Discussing Allo-Aro Identity (And Why Fluid Folks Need Better Definitions)

Handdrawn illustration of a yellow pasture against a background of hills and sparodic trees. Scene is overlaid with the dark green/light green/white/yellow/gold stripes of the allo-aro pride flag. The text Aro Worlds Discussion Post sits across the image in a black, antique handdrawn type, separated by two ornate Victorian-style black dividers.

I began my Allo-Aro 101 page by defining the words “allosexual” and “aromantic”. If “allosexual” is uncommon terminology outside a-spec spaces, “allo-aro” (in all its grammatical and stylistic permutations) is even less accepted. “Aromantic” itself voyages into arcane language, often understood by outsiders as only a relationship to or a form of asexuality. Visitors to this website may not know what “allo-aro” means, so–limited by current terminology and conceptualisations of the split attraction model–I follow the well-trodden educator’s path of first mimicking a dictionary.

I consider my following explanation more important, as an allo-aro whose relationship to this identity cannot exist untouched by fluidity:

Any allosexual aromantic who isn’t also, solely and permanently, asexual; or any aromantic who wishes to centre their experience of sexual attraction alongside their aromanticism. Heterosexual aros, bisexual aros, pansexual aros, gay aros, lesbian aros and aros with fluid or shifting attractions inclusive of allosexuality can identify as allo-aro.

Some allo-aros identify as both asexual and allosexual or shift between them. Abrosexual aros may be entirely allosexual or experience both asexual and allosexual identities. Aceflux aros may experience allosexual identities along with their asexual ones. Being solely and permanently allosexual should never be a requirement for allo-aro identity and community participation.

I can count on one hand (with spare fingers!) how often I’ve seen fellow a-specs acknowledge attraction’s potential fluidity in their defining of “allo-aro”. In stressing adverbs like “permanently”, I am an outlier in the genre of explaining allo-aro identity and community membership.

Most allo-aros explain our identity by the words comprising this term: allosexual and aromantic. What more need one say on this subject after coming to agreed-upon meanings for the words “allosexual” and “aromantic”? What more need one say than to explain that allo-aros are aromantic and not-asexual?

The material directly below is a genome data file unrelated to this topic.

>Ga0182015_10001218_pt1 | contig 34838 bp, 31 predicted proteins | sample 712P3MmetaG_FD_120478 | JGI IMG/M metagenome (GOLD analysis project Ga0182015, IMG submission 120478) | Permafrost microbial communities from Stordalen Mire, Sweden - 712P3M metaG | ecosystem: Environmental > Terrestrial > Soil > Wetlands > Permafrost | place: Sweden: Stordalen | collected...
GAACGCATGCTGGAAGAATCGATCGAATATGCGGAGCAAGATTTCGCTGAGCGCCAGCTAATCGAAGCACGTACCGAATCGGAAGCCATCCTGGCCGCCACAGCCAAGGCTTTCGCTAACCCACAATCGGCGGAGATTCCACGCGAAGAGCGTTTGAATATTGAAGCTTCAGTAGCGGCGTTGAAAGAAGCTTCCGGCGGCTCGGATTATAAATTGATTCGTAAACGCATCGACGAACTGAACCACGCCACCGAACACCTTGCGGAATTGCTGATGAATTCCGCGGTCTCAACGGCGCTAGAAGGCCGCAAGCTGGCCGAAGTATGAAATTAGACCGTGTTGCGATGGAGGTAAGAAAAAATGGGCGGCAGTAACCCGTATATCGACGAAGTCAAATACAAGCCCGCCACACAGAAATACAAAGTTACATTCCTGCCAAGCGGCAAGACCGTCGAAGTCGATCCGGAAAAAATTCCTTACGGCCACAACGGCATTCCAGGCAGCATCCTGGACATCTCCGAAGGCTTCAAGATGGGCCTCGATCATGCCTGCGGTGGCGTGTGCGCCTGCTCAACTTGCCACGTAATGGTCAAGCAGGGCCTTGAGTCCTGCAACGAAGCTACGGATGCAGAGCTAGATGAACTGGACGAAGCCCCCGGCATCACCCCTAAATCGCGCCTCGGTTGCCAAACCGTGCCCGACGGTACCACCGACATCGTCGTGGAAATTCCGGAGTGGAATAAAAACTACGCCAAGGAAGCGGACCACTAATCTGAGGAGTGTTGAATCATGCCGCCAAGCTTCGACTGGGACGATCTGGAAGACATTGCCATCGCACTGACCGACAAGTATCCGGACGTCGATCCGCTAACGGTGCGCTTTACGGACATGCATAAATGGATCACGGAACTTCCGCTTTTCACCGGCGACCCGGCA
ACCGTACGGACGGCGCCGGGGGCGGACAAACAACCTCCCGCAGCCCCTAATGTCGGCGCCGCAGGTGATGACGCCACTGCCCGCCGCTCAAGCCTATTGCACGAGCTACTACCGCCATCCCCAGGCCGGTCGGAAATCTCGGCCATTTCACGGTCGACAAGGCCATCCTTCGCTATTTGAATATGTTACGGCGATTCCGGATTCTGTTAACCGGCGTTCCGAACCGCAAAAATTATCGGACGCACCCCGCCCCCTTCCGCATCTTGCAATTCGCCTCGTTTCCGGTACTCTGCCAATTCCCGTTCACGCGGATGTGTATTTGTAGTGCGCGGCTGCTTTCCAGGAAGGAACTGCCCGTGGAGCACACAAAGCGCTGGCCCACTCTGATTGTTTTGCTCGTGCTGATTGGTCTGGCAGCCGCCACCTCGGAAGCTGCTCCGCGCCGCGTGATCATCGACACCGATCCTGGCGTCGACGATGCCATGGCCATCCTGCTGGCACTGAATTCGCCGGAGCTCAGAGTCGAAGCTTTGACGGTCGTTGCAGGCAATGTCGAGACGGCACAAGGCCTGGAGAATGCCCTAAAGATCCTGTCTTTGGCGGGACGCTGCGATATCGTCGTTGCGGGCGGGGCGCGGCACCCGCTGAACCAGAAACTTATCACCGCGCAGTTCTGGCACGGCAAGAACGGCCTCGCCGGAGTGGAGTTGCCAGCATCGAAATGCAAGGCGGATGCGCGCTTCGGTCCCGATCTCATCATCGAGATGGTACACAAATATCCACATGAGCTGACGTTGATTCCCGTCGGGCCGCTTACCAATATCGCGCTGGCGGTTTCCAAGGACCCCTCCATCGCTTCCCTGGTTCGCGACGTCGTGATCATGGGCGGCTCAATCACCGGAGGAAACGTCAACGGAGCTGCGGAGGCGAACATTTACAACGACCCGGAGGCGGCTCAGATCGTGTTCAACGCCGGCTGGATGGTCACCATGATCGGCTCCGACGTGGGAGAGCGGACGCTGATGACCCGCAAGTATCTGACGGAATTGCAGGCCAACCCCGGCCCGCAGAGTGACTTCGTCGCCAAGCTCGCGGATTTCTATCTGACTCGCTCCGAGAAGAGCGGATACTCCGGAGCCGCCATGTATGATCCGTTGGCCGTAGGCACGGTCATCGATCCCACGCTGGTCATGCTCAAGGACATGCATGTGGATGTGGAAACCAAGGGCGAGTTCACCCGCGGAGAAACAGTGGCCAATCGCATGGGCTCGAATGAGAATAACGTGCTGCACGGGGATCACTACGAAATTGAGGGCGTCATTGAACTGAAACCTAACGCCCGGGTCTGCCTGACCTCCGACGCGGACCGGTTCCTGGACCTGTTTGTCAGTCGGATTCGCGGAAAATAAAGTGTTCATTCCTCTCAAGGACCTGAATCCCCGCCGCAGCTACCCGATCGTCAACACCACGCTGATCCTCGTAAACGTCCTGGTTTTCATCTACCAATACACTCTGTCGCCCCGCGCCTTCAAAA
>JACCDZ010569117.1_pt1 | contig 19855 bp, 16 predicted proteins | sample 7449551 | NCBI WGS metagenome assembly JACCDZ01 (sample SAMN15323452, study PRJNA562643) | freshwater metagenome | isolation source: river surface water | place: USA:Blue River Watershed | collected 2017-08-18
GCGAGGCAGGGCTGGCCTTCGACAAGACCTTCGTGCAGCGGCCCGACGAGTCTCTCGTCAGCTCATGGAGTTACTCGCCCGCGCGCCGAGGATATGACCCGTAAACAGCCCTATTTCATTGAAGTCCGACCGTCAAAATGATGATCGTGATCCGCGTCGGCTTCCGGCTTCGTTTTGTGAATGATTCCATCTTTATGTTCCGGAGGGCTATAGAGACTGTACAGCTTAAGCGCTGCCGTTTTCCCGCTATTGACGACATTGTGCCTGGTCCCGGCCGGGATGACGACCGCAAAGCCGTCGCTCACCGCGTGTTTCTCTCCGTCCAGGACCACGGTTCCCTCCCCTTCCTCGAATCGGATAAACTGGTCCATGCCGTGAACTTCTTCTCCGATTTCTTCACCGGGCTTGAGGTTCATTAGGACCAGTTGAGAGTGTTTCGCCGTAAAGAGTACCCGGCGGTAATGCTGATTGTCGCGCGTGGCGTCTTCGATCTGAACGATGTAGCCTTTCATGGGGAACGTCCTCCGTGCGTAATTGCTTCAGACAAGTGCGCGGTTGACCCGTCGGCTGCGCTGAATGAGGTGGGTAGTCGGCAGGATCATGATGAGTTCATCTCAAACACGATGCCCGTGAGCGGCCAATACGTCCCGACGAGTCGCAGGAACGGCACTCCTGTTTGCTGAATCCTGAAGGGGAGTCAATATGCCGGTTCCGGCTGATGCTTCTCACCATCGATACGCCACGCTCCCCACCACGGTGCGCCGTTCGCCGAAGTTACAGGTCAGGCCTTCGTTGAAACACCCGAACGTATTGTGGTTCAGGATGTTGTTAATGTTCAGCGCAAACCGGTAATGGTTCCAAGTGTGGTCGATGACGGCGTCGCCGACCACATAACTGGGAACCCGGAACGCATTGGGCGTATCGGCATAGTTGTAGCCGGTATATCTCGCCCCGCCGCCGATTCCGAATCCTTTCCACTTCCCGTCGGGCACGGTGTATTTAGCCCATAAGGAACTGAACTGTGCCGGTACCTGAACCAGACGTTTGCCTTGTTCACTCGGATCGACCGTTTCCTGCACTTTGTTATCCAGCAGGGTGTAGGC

Such an explanation erases a non-zero number of fluid allo-aros (not to mention forcing aromantics who are neither asexual nor allosexual, or reject identifying with this binary construct, under the allo-aro umbrella).

It erases me.

Continue reading “Discussing Allo-Aro Identity (And Why Fluid Folks Need Better Definitions)”

Pride Patch Tutorial: Aro Text, Part Two

Six digitally-created versions of cross stitch pride patches, arranged in two rows of three, against a background of a textured partially-translucent aromantic pride flag. Text between the two rows reads Aro Pride Patches in black type. Patches include a rectangular patch in aroflux zigzag stripes, an idemromantic heart, an aro flag text patch reading "aro", a square in quoiromantic stripes, an arrow design in allo-aro colours and a second arrow in nebularomantic colours.

Part two of this text patch miniseries provides the patterns for four and five-stripe “aroace” cross stitch patch designs and a four-stripe “aro” design.

Five cross-stitched patches sitting on a blue microfibre blanket. Each are a rectangle bearing text stitched in the flag coloured stripes against a solid-coloured background and a matching embroidered border. From top to bottom" "abro" in abro colours and block capitals with a dark purple background; "aro" in green/white aro flag colours and lower case letters with a yellow/gold background; "aro" in green/white aro flag colours and block capitals with a light green background; "alloaro" in yellow/gold allo-aro flag colours and block capitals with a mint background; and "aroace" in yellow/brown angled aro-ace block capitals with an olive background.

For a complete guide to the stitching process, please see part one, where I’ve posted step-by-step instructions with my “aro” patch as an example. Other than factoring in differing sizes of aida swatches and floss colours, there is no change in the sewing process. All patterns can be similarly modified in terms of letter spacing, use of quarter stitches and layout.

As a bonus, I’ve also provided four and five stripe “ace” patterns!

Continue reading “Pride Patch Tutorial: Aro Text, Part Two”

When Asexuals Belong In Allo-Aro Spaces

Handdrawn illustration of a yellow pasture against a background of hills and sparodic trees. Scene is overlaid with the dark green/light green/white/yellow/gold stripes of the allo-aro pride flag. The text Aro Worlds Discussion Post sits across the image in a black, antique handdrawn type, separated by two ornate Victorian-style black dividers.

On my Allo-Aro 101 page, after explaining what the words “aromantic” and “allosexual” mean, I state whom the label “allo-aro” represents: